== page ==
Since the first days of language, humans have been passing on stories. From the sea shanties of Cornwall to the shadow puppetry of China, from the creation tales of Hula dancing to the drama of Caribbean calypso. Sicily is no different: its puppetry, dating back to Medieval times, is famous the world over for telling tales of knights in battle. But there’s another story too, the tradition of cuntu, dating back to Greek theatre and based on both sung verse and spoken prose. To discover its compelling history we have to go back to the ancient world.
Many modern cultures and languages can trace their origins to ancient ancestors, typically reaching back across decades, centuries and even millennia. European languages from Spanish to Portuguese, Romanian to English, for example, all owe a large debt of gratitude to the ancient Romans. Vulgar Latin forms the basis for several languages spoken by a sizeable proportion of the world’s population, not least of course Italians inhabiting the beautiful Mediterranean peninsula and beyond.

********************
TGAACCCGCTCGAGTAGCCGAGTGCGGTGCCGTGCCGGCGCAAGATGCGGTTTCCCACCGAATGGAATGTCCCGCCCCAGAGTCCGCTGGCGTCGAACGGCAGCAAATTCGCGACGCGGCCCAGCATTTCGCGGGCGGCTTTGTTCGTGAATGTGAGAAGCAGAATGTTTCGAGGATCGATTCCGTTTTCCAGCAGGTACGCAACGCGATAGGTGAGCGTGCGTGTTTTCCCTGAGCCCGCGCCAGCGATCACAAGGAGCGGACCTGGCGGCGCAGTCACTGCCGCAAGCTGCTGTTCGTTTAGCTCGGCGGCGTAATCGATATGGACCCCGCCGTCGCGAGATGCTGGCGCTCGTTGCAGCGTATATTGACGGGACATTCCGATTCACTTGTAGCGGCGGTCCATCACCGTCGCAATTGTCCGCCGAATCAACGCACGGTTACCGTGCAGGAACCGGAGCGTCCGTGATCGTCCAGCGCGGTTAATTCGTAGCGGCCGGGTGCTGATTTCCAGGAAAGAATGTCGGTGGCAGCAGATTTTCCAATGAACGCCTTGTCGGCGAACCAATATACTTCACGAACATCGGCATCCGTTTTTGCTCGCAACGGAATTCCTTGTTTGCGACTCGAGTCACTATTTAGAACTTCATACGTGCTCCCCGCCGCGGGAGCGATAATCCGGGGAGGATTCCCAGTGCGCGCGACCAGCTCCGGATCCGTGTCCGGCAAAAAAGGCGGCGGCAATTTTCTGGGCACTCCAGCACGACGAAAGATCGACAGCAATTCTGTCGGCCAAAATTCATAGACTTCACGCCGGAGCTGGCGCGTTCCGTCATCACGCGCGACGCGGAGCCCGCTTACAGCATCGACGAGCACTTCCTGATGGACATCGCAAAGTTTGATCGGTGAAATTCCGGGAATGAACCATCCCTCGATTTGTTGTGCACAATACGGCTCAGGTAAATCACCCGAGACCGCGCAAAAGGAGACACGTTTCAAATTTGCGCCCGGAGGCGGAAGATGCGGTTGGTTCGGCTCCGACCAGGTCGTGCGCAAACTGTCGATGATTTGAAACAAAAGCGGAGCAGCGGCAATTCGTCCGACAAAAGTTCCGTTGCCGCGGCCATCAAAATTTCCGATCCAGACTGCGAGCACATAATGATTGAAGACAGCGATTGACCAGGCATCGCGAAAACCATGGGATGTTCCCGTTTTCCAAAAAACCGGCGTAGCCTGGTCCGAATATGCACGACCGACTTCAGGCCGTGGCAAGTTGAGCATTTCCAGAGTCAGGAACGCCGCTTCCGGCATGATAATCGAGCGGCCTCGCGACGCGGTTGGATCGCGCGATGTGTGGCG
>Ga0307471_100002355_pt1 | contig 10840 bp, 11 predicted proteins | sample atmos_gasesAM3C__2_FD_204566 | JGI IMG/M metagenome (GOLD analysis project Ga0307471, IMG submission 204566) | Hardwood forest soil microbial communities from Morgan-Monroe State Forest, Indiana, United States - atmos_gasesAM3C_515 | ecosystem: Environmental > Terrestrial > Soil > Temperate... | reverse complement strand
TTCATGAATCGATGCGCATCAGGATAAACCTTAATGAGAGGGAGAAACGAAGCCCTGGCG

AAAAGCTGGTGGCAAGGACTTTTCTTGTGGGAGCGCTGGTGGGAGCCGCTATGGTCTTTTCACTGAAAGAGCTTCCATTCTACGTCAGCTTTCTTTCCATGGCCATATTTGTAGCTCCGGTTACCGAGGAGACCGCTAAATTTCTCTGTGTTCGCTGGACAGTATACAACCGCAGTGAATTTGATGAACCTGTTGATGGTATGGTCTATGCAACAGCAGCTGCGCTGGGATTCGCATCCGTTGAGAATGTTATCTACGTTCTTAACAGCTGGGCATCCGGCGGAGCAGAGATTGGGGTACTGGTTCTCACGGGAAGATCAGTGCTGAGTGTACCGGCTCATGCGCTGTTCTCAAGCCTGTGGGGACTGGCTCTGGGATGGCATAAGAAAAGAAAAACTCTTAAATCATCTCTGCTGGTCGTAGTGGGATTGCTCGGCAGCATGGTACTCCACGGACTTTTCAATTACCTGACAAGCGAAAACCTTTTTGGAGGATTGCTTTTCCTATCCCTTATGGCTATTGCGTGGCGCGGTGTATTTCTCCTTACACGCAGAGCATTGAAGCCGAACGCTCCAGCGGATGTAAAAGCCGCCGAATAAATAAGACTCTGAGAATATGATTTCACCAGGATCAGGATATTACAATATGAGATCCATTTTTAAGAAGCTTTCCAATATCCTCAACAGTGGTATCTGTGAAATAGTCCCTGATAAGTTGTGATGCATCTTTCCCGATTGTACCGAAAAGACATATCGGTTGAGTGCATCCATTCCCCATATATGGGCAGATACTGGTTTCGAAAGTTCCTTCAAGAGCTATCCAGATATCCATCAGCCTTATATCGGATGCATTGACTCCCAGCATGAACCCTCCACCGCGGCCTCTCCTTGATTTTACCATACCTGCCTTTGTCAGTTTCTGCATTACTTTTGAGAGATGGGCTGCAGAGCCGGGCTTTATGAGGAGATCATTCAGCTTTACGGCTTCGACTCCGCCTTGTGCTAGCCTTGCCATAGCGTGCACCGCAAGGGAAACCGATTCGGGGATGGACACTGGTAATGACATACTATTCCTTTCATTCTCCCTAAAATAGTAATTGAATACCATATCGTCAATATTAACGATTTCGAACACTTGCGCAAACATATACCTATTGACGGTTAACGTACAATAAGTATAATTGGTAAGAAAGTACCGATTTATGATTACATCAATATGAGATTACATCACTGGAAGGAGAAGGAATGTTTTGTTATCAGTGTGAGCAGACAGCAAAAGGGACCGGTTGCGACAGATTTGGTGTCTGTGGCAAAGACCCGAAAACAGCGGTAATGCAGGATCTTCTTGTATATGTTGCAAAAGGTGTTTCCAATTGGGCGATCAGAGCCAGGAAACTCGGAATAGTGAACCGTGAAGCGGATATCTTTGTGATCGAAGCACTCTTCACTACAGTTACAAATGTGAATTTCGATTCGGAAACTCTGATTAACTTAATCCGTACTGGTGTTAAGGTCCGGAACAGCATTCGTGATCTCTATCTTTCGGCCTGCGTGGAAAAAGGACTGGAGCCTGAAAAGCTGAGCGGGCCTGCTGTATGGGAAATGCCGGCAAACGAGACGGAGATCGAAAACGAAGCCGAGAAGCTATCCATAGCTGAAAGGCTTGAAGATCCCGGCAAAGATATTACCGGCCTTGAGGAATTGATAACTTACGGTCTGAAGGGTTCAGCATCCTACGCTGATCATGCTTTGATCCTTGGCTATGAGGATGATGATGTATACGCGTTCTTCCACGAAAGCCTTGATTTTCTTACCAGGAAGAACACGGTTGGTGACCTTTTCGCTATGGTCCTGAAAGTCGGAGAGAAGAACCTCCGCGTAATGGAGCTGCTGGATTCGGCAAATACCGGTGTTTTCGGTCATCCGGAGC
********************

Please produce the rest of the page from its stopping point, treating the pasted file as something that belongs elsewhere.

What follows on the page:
We only recently learned the sad news that long-time IFAFA member Victor Peck had passed away in March of this year (2017). Many of you will remember Victor and his constant companion, Vic Gugliuzza, as “the Victors” who attended IFAFA conferences from the 1990s through 2009.
Before his retirement in 1992, Victor Peck worked for the Nazarene Publishing House in Kansas City, MO, for 23 years. He was head of the Dock, overseeing the inventory and shipments. After both Victors had retired, they turned to their passion for folk dancing, teaching Dutch and Italian folk dancing at local community centers for decades. They enjoyed collecting music (records, tapes, and CDs), sheet music, and dances.
“The Victors” both loved dance of all kinds, but especially international folk dance which they had done for over 40 years. They had a special interest in Schottisches from various countries. Victor P and Vic G participated (and sometimes founded) several groups in Kansas City, MO, involved with dance and culture. They were members of the International Folk Dancers of Kansas City, UNICO, the Ethnic Festival board, and Scuola Vita Nova (a charter school where all students were exposed to the cultures, languages, and arts of numerous countries).